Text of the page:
Consumers turn to biking for safe fun and exercise during pandemic

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Surge in demand prompts bicycle shortages, higher prices

“This is a bike/pedestrian bridge across the Arkansas River at Little Rock, Arkansas. The people, places and natural beauty of Arkansas. Getty Images.

When parts of the country were under orders to stay home and health clubs closed to help contain the spread of the coronavirus, many fitness-starved Americans turned to cycling for outdoor exercise, triggering a bike shortage, according to a US Census Bureau report.

Two cyclists in silhouette ride across the Clinton Library Bridge (Rock Island Bridge) at sunrise. Getty Images.

Among the reasons cited: supply chain issues with U.S. bike manufacturers, decreased imports when factories in East Asia shut down due to the pandemic and America’s stay-at-home orders. Bicycle Retailer and Industry News reports the shortage will probably continue until mid-2022.

According to data from the 2017 Economic Census, 6,521 sporting goods stores sold an estimated $3.6 billion worth of bikes in the United States.

Those sales accounted for 14.1% of total sales of sporting goods stores that sold bikes ($25.6 billion) and 8.1% of all sporting goods stores sales ($44.5 billion).

An additional $454.3 million in bike sales came from 277 Nonstore Retailers, or “online” sellers.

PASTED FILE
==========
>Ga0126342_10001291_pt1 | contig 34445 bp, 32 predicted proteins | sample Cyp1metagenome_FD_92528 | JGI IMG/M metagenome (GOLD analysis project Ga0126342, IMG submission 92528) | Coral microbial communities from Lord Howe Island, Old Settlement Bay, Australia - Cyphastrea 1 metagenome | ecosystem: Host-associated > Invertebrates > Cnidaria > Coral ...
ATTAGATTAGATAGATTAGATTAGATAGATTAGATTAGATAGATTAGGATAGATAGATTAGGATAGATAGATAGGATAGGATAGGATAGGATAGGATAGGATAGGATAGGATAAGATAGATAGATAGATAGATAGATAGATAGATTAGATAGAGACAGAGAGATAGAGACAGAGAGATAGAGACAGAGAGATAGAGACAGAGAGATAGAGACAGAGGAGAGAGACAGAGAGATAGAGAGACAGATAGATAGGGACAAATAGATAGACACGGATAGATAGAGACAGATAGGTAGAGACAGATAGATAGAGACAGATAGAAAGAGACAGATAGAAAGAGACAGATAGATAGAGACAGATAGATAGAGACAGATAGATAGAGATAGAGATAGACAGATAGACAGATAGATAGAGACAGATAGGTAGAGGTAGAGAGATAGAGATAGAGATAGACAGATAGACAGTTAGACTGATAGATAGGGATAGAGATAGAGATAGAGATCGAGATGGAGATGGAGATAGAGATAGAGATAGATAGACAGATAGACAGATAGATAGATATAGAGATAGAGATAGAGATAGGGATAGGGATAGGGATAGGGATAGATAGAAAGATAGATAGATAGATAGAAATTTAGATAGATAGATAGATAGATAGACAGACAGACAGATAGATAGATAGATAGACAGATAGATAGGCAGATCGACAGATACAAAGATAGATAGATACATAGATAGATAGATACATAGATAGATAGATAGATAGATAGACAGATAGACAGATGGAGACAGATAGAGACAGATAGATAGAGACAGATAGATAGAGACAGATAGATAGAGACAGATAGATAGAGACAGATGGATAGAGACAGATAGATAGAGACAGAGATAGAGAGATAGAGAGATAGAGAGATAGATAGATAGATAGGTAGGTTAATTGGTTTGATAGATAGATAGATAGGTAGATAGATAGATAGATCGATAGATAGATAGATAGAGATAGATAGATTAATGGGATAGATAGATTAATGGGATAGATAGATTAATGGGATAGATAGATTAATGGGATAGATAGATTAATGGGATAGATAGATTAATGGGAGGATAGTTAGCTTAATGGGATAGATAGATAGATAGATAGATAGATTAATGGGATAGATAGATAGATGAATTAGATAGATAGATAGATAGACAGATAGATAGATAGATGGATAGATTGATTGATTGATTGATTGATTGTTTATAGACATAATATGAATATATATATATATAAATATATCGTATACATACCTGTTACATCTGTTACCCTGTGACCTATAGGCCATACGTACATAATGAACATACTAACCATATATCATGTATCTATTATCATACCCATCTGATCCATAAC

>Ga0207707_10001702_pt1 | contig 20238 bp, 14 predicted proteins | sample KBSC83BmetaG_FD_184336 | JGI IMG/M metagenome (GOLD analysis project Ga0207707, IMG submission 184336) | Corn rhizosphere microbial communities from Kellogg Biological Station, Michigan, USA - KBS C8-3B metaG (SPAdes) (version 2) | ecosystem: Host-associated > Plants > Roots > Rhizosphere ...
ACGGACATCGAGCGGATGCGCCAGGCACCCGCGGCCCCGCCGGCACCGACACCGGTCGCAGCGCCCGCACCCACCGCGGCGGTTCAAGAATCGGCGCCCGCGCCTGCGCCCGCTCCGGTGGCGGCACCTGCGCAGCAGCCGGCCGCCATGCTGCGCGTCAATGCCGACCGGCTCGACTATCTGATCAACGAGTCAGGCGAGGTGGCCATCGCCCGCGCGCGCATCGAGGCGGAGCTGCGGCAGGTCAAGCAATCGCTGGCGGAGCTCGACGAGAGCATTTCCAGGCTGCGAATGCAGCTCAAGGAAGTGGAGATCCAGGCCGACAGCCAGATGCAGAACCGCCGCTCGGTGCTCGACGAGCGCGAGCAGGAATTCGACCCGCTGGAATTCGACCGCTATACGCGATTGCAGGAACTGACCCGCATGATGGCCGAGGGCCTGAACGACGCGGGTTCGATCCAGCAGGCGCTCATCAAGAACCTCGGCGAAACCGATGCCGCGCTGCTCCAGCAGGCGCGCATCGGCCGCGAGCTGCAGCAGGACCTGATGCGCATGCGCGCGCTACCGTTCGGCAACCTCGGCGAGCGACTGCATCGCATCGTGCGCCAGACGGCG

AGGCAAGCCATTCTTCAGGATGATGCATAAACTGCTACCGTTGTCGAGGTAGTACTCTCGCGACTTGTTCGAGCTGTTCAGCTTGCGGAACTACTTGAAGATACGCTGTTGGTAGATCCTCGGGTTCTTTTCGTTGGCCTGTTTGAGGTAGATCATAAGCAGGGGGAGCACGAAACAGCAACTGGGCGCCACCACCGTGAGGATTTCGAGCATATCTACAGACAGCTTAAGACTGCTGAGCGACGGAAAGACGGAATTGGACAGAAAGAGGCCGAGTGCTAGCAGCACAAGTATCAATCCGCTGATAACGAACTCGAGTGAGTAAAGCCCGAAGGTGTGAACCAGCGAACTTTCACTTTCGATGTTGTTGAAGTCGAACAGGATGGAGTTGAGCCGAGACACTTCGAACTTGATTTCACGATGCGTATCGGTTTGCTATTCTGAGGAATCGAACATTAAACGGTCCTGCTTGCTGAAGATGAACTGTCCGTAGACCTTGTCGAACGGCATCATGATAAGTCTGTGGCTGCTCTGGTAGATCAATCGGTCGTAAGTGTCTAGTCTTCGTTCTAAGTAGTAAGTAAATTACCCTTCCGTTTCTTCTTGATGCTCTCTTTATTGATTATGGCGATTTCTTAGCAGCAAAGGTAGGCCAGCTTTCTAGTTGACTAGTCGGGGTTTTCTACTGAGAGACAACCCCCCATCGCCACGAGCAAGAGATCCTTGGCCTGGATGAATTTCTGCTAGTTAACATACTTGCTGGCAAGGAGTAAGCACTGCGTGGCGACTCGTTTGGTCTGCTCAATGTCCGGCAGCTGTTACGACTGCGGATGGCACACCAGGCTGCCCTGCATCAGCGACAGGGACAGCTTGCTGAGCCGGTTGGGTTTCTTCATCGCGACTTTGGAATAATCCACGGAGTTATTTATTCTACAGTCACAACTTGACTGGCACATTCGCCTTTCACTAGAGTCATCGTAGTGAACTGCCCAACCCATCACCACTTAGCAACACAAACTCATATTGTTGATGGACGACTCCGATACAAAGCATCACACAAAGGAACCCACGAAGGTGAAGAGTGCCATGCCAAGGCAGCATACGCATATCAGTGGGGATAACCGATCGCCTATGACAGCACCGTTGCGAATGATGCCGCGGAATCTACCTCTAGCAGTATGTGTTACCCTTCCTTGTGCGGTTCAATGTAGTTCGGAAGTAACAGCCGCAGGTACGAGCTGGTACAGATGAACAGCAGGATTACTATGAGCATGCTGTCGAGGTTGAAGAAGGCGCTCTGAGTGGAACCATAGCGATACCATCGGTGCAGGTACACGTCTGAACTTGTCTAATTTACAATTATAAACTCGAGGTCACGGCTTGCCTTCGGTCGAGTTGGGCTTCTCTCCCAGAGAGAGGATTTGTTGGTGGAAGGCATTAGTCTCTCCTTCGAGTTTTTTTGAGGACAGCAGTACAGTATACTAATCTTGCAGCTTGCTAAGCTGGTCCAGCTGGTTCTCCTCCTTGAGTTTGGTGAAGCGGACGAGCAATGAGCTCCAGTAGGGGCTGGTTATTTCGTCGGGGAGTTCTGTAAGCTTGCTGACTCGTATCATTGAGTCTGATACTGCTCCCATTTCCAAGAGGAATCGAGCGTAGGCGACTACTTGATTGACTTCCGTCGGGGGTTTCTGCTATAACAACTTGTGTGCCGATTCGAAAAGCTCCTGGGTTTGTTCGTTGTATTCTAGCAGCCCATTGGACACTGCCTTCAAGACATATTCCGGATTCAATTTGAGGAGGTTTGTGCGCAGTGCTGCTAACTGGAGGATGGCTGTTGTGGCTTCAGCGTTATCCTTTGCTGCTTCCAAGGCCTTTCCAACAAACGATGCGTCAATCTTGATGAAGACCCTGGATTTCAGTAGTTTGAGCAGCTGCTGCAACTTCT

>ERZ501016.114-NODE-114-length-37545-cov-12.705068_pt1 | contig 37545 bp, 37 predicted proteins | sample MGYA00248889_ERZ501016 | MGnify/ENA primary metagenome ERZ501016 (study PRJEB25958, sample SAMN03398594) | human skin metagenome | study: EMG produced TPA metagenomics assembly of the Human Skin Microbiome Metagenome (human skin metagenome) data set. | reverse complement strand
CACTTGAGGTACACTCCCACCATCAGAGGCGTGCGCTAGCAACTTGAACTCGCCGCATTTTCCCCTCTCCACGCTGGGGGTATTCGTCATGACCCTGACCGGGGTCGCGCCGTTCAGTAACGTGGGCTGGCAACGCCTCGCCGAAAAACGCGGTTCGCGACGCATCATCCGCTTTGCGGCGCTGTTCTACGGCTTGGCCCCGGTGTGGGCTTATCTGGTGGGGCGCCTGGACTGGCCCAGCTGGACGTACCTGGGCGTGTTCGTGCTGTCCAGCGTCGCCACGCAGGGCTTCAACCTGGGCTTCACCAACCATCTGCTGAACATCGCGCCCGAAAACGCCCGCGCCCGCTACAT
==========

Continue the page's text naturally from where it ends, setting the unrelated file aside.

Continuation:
Sporting goods store sales fell in April 2020, shortly after the start of the pandemic in the United States, but rebounded and surpassed pre-pandemic levels by March 2021 (the latest data available).

Sales rebounded but the bike shortage continued through 2020 and into 2021.

Getty Images.

LOVE OF BIKING

Riding a bicycle has been a popular form of exercise for decades, rising in popularity in the 1980s when mountain biking became a sport, followed by increased interest in bicycle racing in the 1990s.

When many fitness centers across the United States closed temporarily, gym members quickly looked for other alternatives. Since exercising alone was a better way to reduce risk, biking solo was among the activities folks embraced amid the pandemic.

This burst of interest in biking increased demand for lower-priced bikes and, at the same time, bike afficionados continued to buy high-end gravel, mountain, road and electric bikes that can cost thousands of dollars.

BIKE MANUFACTURING

In 2019, U.S. manufacturers shipped $300 million in bicycles and $779.9 million in bike parts — a total of nearly $1.1 billion. This total was up from the $746.3 million in 2018 and $911.2 million in 2017.

Data for 2020 are not yet available but these supply chain problems and other issues are likely to impact shipments for the year.

BIKE IMPORTS AND EXPORTS

With $3.6 billion in bike sales and only $487.9 million in U.S. bike manufacturers’ shipments in 2017, it’s clear that American consumers have relied heavily on imports of bicycles — primarily from China.

Bike imports dipped significantly in March 2020 but, by September, imports had rebounded.  More than half of the $124.0 million in bicycle imports in January 2021 came from China ($69.8 million). Taiwan ($30.0 million) and Cambodia ($14.6 million) ranked second and third.

Despite manufacturing supply chain issues, U.S. businesses still exported $10.1 million in bikes in June 2020. This number decreased to $6.8 million in December 2020 but rose to $8.4 million in January 2021.

US Census Bureau report. Content used with permission.

Copyright 2021 Nexstar Media Inc. All rights reserved. This material may not be published, broadcast, rewritten, or redistributed.

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